The Commuter Column: Driving Safe in Bad Weather

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Kathleen Joyce

This weekend’s freak-out snowstorm made me realize that I have done no preparation for winter at all. I had the snow brush in my car, but that’s about all.  I didn’t have a de-froster spray, and my car was still switched on air conditioning, not heat. But driving was worse; the roads were slippery and wet.  I’m pretty lucky. I survived out there, no dramatic sequence needed.  With more bad weather sure to come, what can we do, as drivers, to make driving in winter weather safe and bearable?

The most-needed piece of equipment for your car during the snow is a scraper/brush for your windshield.  This will always come in handy on those snowy days, unless there’s a foot of snow on your car.

Blankets are also essential.  I actually do keep a blanket in my car, just in case I’m freezing, or I’m wet from the rain so I can sit on it and warm up more easily. Along with the blanket, you should have an emergency car kit, which should include a flashlight, an emergency light flasher, a tire pressure meter, and a first-aid kit. If you can’t drive for any reason during a snowstorm, this kit could come in handy. You can use the emergency light to let any passing emergency vehicle know that you need help. The first-aid kit can just come in handy for any emergency you may have at any time on the road.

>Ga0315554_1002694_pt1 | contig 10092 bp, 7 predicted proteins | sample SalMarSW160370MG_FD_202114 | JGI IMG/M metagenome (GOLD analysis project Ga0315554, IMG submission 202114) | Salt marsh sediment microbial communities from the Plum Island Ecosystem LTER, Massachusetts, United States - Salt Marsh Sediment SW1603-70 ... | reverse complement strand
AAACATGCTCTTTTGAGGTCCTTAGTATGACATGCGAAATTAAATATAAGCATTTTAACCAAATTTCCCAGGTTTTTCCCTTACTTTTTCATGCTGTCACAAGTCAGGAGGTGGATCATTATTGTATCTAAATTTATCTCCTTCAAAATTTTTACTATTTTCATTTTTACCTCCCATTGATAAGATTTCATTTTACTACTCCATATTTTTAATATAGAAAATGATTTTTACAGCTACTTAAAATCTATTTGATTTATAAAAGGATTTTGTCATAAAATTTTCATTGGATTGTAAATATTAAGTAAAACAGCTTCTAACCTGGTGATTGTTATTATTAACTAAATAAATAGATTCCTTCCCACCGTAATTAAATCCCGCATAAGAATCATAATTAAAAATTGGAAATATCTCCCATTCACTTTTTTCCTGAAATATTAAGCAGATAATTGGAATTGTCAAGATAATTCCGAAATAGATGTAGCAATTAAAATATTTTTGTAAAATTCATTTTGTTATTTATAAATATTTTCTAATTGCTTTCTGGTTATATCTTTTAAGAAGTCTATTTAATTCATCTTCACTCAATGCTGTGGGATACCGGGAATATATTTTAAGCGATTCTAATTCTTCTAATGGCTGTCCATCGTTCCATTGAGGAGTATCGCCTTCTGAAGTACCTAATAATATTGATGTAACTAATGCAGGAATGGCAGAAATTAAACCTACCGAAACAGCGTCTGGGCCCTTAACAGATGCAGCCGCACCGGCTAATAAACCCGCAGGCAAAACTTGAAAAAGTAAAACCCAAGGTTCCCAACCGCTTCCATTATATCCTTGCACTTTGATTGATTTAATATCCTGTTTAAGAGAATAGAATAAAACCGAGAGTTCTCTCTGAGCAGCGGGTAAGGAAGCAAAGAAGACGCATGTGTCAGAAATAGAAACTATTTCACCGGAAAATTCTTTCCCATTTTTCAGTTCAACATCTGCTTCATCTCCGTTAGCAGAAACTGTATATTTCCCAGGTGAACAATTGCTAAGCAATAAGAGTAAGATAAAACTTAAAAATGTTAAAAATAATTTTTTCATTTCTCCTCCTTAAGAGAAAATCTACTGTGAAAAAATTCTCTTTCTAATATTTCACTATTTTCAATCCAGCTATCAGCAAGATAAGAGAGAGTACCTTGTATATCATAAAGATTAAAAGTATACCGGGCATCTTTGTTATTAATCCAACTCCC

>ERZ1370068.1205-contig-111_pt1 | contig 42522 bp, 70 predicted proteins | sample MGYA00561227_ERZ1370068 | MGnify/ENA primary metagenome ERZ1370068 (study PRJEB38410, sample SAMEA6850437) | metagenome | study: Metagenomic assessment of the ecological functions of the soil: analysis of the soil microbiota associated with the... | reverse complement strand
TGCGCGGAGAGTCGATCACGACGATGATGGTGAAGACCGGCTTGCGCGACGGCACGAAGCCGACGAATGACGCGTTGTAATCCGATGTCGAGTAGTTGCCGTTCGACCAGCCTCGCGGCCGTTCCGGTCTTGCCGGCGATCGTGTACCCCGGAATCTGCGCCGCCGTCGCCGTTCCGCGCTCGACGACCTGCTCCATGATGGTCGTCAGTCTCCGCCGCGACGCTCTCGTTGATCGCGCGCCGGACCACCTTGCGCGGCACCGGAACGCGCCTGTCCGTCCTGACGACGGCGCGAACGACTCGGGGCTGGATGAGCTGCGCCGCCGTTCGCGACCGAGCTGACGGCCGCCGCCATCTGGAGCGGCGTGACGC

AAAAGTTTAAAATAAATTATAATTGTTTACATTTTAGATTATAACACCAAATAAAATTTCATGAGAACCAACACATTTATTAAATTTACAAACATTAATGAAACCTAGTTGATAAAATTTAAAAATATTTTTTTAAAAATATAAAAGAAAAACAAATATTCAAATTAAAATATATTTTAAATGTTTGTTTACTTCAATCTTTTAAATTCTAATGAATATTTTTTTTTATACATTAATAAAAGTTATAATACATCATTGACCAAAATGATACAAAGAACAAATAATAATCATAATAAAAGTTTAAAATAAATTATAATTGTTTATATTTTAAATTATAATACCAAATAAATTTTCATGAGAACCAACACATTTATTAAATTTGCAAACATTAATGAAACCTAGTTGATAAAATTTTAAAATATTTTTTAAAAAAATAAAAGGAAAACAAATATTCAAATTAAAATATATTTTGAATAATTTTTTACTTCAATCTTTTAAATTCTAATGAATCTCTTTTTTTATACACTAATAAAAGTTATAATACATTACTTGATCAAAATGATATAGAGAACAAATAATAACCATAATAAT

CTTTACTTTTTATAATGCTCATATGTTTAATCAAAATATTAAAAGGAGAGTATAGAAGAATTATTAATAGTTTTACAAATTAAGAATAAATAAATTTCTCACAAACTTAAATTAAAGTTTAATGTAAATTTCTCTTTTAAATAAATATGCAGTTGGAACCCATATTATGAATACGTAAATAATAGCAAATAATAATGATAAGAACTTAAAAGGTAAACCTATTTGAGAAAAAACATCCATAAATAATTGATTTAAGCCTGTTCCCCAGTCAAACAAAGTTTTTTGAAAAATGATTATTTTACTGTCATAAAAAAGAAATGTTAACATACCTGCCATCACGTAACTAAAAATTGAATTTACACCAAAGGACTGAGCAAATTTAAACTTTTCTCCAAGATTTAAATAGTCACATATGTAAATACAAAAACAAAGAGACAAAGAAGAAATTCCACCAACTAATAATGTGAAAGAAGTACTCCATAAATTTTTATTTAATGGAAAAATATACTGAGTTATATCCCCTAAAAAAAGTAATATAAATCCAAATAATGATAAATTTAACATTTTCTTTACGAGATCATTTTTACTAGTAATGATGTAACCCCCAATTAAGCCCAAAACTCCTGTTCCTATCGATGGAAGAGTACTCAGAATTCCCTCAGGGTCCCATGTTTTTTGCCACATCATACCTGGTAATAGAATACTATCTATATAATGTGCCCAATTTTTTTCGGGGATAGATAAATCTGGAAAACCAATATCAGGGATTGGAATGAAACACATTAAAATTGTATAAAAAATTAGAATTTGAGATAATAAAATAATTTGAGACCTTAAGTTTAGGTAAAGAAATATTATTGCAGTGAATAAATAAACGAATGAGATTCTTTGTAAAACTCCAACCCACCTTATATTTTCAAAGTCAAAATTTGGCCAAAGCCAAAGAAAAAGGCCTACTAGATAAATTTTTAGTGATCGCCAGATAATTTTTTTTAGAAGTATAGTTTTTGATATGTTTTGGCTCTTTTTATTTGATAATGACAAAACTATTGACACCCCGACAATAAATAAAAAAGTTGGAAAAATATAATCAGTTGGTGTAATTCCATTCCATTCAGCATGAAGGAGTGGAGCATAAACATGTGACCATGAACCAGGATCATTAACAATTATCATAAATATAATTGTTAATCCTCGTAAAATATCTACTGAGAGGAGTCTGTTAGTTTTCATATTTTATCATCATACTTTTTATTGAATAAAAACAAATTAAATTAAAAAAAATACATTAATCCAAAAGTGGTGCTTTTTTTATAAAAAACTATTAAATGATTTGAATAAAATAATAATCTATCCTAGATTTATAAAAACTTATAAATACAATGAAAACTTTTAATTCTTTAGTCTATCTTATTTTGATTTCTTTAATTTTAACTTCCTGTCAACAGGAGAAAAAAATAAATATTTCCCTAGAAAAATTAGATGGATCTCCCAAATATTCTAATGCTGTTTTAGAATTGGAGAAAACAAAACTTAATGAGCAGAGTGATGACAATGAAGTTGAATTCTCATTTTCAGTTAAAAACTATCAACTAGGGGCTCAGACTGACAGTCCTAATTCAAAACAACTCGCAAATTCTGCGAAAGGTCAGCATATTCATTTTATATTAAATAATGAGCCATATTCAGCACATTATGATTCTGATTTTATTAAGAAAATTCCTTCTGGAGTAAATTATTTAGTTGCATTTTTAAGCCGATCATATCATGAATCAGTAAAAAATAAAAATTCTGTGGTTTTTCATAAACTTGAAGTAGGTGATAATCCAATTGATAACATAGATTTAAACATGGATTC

It’s important to make sure that you have had your car’s brakes, battery, and oil checked before the winter even starts. Always check your gas meter to make sure that you have enough gas.  When driving while it is snowing, keep ample room between your car and the car in front of you, in case of any skidding. Drive slowly; driving fast could be the worst mistake you make. Speeding in icy conditions could cause you to lose control of your car, and then where would you be?

Keep your eyes on the road and pay attention to the cars around you and in front of you, because cars could skid right into you.  Be aware and take precautions when moving out of the way. When your car skids, don’t turn your wheel the other way, but turn it the way the skid is going. Accelerate the car; don’t stop.  Keep the car going.  When skidding occurs, stopping seems like a good idea, but stay calm and just keep going in the direction that your car is already going.

Many of us don’t feel comfortable driving in the snow.  If this is the case, stay indoors or if you really need to go out, have somebody drive you.  If you’re not familiar with driving in the snow and ice, just don’t do it or take it slowly. Living in New York, we all have to deal with the fact that it snows every winter and usually pretty heavily. I hope we don’t see more snow for another two or three months, but if that’s not the case, take these driving tips into account, and as always, safe driving to all!

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